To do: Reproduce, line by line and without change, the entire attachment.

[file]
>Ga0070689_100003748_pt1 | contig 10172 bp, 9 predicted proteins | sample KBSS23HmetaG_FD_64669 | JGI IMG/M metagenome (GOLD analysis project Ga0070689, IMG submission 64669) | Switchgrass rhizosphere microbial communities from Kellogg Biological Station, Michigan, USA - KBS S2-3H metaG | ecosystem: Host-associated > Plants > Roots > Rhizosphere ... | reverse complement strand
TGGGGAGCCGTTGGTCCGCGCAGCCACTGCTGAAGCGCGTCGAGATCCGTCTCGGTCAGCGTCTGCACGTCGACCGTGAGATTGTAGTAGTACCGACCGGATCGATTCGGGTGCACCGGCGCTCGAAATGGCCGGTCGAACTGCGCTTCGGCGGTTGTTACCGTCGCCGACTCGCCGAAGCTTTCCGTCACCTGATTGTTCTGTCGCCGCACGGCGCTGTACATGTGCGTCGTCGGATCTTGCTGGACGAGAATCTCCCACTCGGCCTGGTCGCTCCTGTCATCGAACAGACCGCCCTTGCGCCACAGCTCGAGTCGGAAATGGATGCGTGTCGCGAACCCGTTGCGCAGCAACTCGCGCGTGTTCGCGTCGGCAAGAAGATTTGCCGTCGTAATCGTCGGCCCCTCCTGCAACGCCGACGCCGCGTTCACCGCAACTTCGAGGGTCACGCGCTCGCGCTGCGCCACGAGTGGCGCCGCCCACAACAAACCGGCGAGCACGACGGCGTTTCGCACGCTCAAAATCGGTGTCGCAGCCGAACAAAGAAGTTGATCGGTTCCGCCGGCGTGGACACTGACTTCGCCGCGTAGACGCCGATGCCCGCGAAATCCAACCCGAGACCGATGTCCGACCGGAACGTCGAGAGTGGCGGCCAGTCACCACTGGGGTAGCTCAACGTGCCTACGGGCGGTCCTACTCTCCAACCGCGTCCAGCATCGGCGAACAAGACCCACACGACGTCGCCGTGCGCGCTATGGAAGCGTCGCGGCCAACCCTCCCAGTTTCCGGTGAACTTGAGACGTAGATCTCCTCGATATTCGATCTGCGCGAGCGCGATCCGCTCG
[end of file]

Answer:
>Ga0070689_100003748_pt1 | contig 10172 bp, 9 predicted proteins | sample KBSS23HmetaG_FD_64669 | JGI IMG/M metagenome (GOLD analysis project Ga0070689, IMG submission 64669) | Switchgrass rhizosphere microbial communities from Kellogg Biological Station, Michigan, USA - KBS S2-3H metaG | ecosystem: Host-associated > Plants > Roots > Rhizosphere ... | reverse complement strand
TGGGGAGCCGTTGGTCCGCGCAGCCACTGCTGAAGCGCGTCGAGATCCGTCTCGGTCAGCGTCTGCACGTCGACCGTGAGATTGTAGTAGTACCGACCGGATCGATTCGGGTGCACCGGCGCTCGAAATGGCCGGTCGAACTGCGCTTCGGCGGTTGTTACCGTCGCCGACTCGCCGAAGCTTTCCGTCACCTGATTGTTCTGTCGCCGCACGGCGCTGTACATGTGCGTCGTCGGATCTTGCTGGACGAGAATCTCCCACTCGGCCTGGTCGCTCCTGTCATCGAACAGACCGCCCTTGCGCCACAGCTCGAGTCGGAAATGGATGCGTGTCGCGAACCCGTTGCGCAGCAACTCGCGCGTGTTCGCGTCGGCAAGAAGATTTGCCGTCGTAATCGTCGGCCCCTCCTGCAACGCCGACGCCGCGTTCACCGCAACTTCGAGGGTCACGCGCTCGCGCTGCGCCACGAGTGGCGCCGCCCACAACAAACCGGCGAGCACGACGGCGTTTCGCACGCTCAAAATCGGTGTCGCAGCCGAACAAAGAAGTTGATCGGTTCCGCCGGCGTGGACACTGACTTCGCCGCGTAGACGCCGATGCCCGCGAAATCCAACCCGAGACCGATGTCCGACCGGAACGTCGAGAGTGGCGGCCAGTCACCACTGGGGTAGCTCAACGTGCCTACGGGCGGTCCTACTCTCCAACCGCGTCCAGCATCGGCGAACAAGACCCACACGACGTCGCCGTGCGCGCTATGGAAGCGTCGCGGCCAACCCTCCCAGTTTCCGGTGAACTTGAGACGTAGATCTCCTCGATATTCGATCTGCGCGAGCGCGATCCGCTCG